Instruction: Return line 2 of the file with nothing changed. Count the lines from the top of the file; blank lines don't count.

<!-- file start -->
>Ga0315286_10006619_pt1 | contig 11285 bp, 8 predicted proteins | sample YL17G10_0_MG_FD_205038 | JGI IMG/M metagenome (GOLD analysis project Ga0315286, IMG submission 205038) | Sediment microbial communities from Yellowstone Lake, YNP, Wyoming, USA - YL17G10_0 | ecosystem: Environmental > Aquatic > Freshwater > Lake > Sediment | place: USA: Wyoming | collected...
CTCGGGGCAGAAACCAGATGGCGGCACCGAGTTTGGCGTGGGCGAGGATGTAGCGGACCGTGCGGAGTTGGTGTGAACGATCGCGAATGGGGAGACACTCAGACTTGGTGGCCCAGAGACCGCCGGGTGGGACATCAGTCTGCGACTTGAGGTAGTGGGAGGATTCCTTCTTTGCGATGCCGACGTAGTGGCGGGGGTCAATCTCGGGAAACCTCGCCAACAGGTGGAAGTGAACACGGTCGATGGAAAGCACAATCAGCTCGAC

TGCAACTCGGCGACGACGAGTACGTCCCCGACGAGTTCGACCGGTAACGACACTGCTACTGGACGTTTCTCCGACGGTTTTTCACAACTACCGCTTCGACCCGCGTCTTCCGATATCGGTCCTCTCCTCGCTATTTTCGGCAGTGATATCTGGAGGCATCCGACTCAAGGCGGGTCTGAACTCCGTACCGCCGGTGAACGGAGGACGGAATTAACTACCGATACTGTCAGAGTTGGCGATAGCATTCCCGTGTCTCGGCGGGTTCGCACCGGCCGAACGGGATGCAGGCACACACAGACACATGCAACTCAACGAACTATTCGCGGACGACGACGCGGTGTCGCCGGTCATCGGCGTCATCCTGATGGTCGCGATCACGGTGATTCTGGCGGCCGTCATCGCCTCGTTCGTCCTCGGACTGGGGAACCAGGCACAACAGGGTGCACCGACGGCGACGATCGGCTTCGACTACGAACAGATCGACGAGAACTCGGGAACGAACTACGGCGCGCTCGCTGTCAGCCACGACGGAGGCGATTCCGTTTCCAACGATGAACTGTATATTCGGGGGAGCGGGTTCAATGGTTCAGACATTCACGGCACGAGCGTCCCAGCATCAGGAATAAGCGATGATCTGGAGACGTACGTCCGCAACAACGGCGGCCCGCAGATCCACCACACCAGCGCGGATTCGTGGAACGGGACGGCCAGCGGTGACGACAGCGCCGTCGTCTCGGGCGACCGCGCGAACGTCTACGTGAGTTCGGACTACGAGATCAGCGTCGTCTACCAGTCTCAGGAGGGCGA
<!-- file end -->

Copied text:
CTCGGGGCAGAAACCAGATGGCGGCACCGAGTTTGGCGTGGGCGAGGATGTAGCGGACCGTGCGGAGTTGGTGTGAACGATCGCGAATGGGGAGACACTCAGACTTGGTGGCCCAGAGACCGCCGGGTGGGACATCAGTCTGCGACTTGAGGTAGTGGGAGGATTCCTTCTTTGCGATGCCGACGTAGTGGCGGGGGTCAATCTCGGGAAACCTCGCCAACAGGTGGAAGTGAACACGGTCGATGGAAAGCACAATCAGCTCGAC